Online gambling in South Africa may be set for tough times ahead. For users, tech entrepreneurs and established businesses alike, new laws may change the way gambling in the wealthiest African emerging market takes place.
The National Gambling Amendment Act of 2008, which is said to make provisions for the licensing of online casinos, may only come into force after an appeal to a high court ruling against “interactive gambling” is heard, according to journalist Jan Vermulen. Even services hosted outside the country would be rendered illegal if the proposed legislation comes into effect.
“Having considered the way these auctions are conducted it is now clear that this is similar to gambling and can be regulated under gambling regulations,” the DTI told MyBroadband.
If penny-auctions are considered gambling, then it follows that penny-auction sites like Smokoo fall under the same legal axe as Piggs Peak.
“Any form of online/interactive gambling is illegal in South Africa up until the National Gambling Amendment Act of 2008 comes into effect,” the DTI confirmed.
Even in markets where gaming is illegal, operations have continued. Chinese gambling is an industry estimated to produce almost US$4-billion annually, an impressive turnover in a country where gambling is technically illegal, apart from a sanctioned state lottery. But it wasn’t always this way – in fact, China is the origin of some of the most widespread forms of gambling worldwide.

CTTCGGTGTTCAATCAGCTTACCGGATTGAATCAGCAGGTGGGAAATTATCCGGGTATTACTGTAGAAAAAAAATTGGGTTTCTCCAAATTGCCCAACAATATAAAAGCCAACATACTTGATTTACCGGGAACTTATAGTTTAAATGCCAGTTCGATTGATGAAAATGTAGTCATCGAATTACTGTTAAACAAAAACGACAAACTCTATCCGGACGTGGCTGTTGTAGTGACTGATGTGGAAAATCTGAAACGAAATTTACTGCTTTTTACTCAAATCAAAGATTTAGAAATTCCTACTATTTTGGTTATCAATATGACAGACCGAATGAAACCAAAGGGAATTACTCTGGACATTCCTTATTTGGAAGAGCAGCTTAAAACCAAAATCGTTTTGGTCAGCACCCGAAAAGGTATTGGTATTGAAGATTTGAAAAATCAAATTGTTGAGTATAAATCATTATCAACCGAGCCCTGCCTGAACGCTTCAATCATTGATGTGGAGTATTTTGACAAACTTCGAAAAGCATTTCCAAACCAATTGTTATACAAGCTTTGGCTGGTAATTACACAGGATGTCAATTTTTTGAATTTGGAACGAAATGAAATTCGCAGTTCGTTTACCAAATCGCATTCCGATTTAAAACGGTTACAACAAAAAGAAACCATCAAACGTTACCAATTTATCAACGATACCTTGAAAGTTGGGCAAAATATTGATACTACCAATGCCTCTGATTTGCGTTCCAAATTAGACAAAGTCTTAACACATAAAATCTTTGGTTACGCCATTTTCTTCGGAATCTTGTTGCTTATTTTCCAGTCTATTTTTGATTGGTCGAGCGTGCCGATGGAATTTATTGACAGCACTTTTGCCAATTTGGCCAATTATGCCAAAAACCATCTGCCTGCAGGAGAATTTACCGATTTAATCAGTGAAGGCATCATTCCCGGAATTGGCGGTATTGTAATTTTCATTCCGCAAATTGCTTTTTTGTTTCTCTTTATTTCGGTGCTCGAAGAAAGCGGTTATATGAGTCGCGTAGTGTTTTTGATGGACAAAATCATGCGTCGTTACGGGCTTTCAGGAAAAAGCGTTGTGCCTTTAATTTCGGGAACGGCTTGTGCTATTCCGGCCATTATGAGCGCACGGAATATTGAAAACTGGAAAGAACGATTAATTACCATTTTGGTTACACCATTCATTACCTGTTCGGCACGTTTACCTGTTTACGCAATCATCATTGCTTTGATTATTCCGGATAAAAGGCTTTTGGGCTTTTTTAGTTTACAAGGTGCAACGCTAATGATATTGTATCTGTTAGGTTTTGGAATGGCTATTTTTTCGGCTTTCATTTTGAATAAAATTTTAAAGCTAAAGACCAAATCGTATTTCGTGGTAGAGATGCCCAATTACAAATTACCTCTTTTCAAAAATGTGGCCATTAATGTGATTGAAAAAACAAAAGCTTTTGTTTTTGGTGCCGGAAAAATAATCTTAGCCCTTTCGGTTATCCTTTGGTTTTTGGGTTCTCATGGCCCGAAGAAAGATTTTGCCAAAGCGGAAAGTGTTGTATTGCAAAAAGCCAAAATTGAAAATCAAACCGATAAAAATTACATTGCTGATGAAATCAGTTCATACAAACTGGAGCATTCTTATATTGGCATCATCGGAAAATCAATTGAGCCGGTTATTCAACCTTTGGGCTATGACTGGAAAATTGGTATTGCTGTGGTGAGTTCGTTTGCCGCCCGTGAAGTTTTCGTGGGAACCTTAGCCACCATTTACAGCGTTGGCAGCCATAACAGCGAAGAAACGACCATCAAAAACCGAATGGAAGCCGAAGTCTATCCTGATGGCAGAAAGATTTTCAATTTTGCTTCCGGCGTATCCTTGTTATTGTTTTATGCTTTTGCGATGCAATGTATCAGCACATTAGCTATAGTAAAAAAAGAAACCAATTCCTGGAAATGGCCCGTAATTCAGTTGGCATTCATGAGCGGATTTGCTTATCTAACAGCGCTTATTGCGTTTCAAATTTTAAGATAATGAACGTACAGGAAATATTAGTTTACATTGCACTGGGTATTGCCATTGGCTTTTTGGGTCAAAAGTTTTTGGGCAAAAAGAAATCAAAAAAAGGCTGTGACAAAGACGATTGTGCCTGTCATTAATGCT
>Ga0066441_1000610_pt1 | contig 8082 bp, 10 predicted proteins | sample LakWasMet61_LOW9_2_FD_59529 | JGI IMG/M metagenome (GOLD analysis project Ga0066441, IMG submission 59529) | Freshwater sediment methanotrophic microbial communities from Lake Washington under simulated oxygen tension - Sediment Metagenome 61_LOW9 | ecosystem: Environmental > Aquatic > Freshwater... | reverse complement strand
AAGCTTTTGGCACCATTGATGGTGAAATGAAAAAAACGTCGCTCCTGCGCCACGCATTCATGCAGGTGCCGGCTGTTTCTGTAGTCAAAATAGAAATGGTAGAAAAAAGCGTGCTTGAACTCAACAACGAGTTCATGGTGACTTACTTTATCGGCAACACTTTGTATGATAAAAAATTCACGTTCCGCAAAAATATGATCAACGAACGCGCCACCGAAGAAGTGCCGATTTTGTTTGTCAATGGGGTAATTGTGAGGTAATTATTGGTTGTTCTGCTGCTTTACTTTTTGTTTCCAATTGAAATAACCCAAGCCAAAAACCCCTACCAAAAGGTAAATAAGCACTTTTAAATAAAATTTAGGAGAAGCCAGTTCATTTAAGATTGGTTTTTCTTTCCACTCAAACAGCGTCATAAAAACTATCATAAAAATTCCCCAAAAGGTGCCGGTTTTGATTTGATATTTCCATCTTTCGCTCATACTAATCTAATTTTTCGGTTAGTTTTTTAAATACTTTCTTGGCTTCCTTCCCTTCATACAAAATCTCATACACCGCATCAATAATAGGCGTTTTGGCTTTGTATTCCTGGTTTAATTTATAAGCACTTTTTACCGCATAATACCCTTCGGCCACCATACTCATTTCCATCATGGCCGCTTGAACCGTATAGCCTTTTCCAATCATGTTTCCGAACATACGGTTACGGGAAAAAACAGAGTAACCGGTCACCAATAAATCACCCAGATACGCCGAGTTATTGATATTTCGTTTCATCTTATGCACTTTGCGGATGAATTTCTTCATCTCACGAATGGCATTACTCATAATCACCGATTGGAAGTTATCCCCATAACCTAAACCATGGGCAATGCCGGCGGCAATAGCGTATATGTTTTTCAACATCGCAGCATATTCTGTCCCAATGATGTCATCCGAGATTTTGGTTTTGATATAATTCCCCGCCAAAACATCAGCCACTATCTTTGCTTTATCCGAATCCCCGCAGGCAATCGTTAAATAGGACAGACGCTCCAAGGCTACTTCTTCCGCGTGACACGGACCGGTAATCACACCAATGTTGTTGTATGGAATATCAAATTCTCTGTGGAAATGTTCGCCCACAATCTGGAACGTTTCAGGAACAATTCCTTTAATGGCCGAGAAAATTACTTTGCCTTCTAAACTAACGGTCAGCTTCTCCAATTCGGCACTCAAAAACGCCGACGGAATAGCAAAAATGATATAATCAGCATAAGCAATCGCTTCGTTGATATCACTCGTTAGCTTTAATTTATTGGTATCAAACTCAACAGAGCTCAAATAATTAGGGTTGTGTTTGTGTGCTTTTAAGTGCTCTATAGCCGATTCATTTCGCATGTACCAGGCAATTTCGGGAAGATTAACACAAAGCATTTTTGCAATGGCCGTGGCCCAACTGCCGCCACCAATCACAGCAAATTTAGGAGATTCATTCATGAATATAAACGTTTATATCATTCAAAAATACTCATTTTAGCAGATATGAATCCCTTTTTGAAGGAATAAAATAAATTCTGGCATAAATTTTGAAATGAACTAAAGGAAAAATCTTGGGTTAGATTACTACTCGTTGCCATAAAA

A move to regulate the industry would allow the Chinese government to keep a larger portion of that growth capital inside China through licensing fees and through taxation. In the meantime, however, Chinese gambling fans continue to break the law whenever they visit an online casino.
Brazil which has quietly been conquering the South American online poker scene also proposes an online gambling piece of legislation. The country’s parlimantary chamber, the Senate, has considered banning payments to and from online gambling sites. The original legislation was introduced 15 months ago, but more recently has grown some teeth. At President Lula de Silva’s pushing, in an effort to move the bill forward and pass it before the end of 2010, the Senate has attached companion legislation that requires Brazilian ISPs to block access to prohibited sites, and calls for prison time for violations. Also attached to the bill now is a parallel ban on child pornography.
Back in South Africa, interactive gambling legislation in South Africa may be in limbo until after an appeal to a high court ruling is heard.
The appeal of gambling online continues to grow worldwide, and the most logical reaction of government would seemingly be to tax the hobby and enjoy a steady new revenue source, rather than waste funds fighting a battle that is unwinnable.
So the schizophrenic response of proposing or passing legislation, but failing to act on it may continue to characterise emerging markets. In the case of South Africa, the courts not the politicians will decide the future of online gaming.